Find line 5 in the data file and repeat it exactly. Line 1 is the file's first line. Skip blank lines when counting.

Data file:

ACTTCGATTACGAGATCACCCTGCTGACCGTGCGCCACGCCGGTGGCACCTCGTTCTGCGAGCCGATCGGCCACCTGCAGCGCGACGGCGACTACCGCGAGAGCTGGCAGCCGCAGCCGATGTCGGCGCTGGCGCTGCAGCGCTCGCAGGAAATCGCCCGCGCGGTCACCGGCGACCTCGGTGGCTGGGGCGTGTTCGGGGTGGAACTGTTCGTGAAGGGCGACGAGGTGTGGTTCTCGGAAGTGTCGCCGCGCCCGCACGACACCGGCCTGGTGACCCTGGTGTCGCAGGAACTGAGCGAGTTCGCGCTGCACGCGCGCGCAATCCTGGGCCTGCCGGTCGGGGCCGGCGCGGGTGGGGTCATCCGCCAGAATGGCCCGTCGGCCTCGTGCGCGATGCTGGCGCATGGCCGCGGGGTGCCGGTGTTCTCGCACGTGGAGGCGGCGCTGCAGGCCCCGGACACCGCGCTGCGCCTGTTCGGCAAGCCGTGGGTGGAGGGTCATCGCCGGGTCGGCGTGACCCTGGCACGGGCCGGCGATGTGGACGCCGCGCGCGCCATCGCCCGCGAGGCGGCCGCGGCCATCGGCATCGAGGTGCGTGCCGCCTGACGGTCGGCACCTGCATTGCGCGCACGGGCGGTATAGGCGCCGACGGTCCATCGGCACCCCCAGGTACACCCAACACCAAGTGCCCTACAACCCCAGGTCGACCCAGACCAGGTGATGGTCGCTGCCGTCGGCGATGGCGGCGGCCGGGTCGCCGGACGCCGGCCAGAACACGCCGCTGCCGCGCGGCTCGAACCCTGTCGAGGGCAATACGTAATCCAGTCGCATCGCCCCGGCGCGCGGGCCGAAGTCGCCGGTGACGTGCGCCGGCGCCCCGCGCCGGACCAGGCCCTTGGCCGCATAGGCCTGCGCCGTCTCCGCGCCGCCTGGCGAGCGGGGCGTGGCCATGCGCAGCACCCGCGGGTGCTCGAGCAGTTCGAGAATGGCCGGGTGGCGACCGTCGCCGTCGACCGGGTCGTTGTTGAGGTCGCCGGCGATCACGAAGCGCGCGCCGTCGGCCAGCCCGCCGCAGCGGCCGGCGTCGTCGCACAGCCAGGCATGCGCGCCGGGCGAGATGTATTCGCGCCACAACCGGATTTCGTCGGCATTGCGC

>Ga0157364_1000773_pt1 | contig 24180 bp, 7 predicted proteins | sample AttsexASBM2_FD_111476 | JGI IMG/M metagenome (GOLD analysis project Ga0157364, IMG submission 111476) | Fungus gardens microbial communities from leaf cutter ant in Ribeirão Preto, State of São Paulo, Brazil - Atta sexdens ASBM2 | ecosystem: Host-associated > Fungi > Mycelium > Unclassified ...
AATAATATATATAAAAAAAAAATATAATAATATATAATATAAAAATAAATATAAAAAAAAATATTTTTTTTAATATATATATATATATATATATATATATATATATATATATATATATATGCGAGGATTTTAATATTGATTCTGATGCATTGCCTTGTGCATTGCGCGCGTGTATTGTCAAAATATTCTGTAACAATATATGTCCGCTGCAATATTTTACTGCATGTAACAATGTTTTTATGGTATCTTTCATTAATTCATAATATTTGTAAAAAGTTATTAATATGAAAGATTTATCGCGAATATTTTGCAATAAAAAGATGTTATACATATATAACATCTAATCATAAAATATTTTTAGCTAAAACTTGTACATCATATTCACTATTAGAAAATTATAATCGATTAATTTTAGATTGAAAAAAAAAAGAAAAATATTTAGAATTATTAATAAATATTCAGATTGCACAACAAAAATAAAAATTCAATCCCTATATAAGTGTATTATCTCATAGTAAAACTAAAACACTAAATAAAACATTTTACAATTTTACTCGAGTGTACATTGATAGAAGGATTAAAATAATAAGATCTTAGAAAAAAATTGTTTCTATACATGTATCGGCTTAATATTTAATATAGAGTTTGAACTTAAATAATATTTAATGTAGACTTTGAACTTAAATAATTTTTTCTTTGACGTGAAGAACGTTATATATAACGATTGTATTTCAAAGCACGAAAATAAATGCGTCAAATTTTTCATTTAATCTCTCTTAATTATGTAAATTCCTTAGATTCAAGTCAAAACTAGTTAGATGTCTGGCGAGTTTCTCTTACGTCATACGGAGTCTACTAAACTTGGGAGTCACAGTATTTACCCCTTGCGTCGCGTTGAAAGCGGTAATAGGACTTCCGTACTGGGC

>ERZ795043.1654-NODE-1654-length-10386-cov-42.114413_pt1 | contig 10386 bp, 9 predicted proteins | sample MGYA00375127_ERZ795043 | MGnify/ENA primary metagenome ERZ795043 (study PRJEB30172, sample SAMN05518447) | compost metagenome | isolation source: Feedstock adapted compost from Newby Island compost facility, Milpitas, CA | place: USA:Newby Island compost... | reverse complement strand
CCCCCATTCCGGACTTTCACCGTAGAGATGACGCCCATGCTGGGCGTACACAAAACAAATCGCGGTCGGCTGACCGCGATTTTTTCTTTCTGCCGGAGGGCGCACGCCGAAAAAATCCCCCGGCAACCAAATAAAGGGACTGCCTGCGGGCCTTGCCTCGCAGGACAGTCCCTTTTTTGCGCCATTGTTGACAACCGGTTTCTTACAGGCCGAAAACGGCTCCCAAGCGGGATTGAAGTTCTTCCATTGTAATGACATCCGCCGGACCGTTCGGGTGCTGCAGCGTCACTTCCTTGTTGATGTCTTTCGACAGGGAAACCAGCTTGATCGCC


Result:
CCCCCATTCCGGACTTTCACCGTAGAGATGACGCCCATGCTGGGCGTACACAAAACAAATCGCGGTCGGCTGACCGCGATTTTTTCTTTCTGCCGGAGGGCGCACGCCGAAAAAATCCCCCGGCAACCAAATAAAGGGACTGCCTGCGGGCCTTGCCTCGCAGGACAGTCCCTTTTTTGCGCCATTGTTGACAACCGGTTTCTTACAGGCCGAAAACGGCTCCCAAGCGGGATTGAAGTTCTTCCATTGTAATGACATCCGCCGGACCGTTCGGGTGCTGCAGCGTCACTTCCTTGTTGATGTCTTTCGACAGGGAAACCAGCTTGATCGCC